Britt Marie Hermes became a naturopathic doctor because she wanted to help people.
“I had had a bad experience with conventional medicine as a teenager, where I had felt pushed out of the system, and had turned to alternative medicine early in my life.” Hermes told me. “I had absolutely gone into naturopathy thinking this alternative system of medicine was a better way to go.”
Naturopathy is a form of alternative medicine that primarily uses dietary and herbal remedies to treat patients. But just a few years into her career, she faced a moral dilemma that turned her world upside down and made her reconsider everything she believed in. Four years ago she left that world for good, and has seen committed herself to exposing every dark corner of the industry she once put so much faith in.
Hermes earned her doctor of naturopathy degree from the Bastyr University, an alternative medicine college in Washington and California that’s highly regarded in the naturopathic community. After finishing school in 2011 and completing a residency at a family clinic, Hermes moved to Tucson, Arizona, to be closer to her boyfriend, who would later become her husband. She was thrilled to land a job at a clinic that took a holistic, integrative approach to patient care, offering not only naturopathic medicine but also chiropractic care, acupuncture, and massage therapy.
But after Hermes started to question one of the herbal drugs being given to patients, she did some research, and started to discover that the world of naturopathy was not what she hoped it would be. In the span of a few days, Hermes found evidence that naturopathy was rife with problems, and practitioners who would knowingly give patients unapproved drugs, suggest expensive treatments for all kinds of ailments, and put profits over patients.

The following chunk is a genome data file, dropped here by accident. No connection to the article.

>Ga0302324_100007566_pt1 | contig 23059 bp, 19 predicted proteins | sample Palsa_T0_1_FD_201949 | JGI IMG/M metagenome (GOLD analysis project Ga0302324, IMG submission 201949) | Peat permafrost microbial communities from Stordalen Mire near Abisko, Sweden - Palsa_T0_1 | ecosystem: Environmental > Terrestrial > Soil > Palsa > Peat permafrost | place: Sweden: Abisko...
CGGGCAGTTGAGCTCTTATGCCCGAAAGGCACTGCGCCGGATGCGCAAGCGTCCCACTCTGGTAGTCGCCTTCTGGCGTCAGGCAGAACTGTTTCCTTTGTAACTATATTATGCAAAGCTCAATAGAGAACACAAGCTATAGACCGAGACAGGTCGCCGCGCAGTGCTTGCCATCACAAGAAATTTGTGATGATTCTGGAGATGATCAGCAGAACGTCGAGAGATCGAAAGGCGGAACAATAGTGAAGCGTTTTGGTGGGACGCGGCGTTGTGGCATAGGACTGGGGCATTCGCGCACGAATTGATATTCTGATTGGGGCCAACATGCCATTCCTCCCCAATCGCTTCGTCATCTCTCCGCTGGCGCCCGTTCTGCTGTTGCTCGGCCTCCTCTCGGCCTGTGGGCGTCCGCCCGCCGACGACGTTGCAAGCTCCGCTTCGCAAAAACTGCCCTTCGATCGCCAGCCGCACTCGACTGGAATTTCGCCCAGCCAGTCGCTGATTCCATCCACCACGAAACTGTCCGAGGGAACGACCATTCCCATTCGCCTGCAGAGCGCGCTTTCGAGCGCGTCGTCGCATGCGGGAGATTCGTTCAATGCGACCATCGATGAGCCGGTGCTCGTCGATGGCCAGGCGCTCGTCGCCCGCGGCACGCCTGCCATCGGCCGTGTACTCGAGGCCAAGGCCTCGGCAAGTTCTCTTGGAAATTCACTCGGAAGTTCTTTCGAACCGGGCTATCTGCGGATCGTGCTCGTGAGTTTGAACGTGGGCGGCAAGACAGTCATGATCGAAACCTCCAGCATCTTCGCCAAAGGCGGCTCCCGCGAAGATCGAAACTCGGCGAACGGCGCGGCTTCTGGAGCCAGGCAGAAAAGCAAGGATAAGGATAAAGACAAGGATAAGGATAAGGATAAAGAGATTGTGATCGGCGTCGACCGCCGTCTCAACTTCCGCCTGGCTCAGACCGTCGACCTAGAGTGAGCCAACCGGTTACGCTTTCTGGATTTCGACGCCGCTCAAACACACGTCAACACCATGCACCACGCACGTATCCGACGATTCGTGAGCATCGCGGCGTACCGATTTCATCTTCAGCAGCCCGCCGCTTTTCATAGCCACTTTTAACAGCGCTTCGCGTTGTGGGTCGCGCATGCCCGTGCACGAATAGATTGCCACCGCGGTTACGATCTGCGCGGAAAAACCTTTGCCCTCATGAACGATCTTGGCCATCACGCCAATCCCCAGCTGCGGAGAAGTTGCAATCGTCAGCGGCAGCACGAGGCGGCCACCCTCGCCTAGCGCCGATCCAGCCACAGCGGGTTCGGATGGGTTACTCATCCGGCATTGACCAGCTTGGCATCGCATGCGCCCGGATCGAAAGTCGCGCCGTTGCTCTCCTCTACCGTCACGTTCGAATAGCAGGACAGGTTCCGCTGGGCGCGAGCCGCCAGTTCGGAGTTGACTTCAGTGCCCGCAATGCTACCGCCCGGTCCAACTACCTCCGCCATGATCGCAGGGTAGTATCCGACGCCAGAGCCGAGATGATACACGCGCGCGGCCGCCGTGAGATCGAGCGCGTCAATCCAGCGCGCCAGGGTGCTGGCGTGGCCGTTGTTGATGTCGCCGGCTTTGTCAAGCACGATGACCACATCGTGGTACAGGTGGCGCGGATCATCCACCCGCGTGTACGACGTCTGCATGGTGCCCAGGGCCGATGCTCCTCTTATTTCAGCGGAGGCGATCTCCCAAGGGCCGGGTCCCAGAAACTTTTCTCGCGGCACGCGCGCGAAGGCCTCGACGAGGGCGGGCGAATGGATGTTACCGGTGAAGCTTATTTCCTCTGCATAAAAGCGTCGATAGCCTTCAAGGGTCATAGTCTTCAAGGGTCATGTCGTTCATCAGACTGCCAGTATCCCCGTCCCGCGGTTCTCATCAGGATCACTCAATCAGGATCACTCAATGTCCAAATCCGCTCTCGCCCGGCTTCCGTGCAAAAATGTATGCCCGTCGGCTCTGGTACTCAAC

“It was world-crushing,” Hermes said. “I came to the conclusion that naturopathy is rife with unethical practices and undertrained professionals. It was really hard to process.”
She made it her mission to learn as much as she could about the underbelly of the naturopathic world, Through this journey, she began sharing what she learned online and calling out examples of unethical behavior in the naturopathic world.
Her blog, Naturopathic Diaries, his gained her a huge following and attracts skeptics as well as staunch believers in alternative medicine. She’s made enemies as well as fans—currently, Hermes is being sued for defamation by an American naturopath, a claim she is vehemently fighting.
Hermes’s goal is to shine a light on a largely misunderstood industry, and as one of the most prominent whistleblowers, she has had an outsized impact. Hermes told me prospective students and patients often email her telling her that they were considering naturopathy, but reading her testimonies made them reconsider. She’s helped lawmakers block or overturn laws that would give naturopaths even more authority. In North Dakota, she twice encouraged lawmakers to vote down a bill that would have allowed naturopathic doctors to prescribe pharmaceuticals, perform minor surgery, and practice midwifery. In California, Hermes’s testimony helped to defeat a bill to give naturopaths prescribing rights.
“I guess I have become a thorn in the profession’s side,” Hermes said.
Along with being a naturopathic whistleblower, Hermes is a PhD candidate at the University of Kiel, in Germany, studying evolutionary genomics and focusing on the skin microbiome, which actually ties back to her initial path to naturopathy.
“I’ve always had an interest in inflammatory skin diseases because the bad experience I had with conventional medicine was when I went to a dermatologist for my psoriasis,” Hermes said. “When a PhD opportunity came up to study how our genes might be interacting with our skin microbiome and, to see if it’s possible to manipulate these interactions in a therapeutic function, I felt like I was right where I was always supposed to be.”
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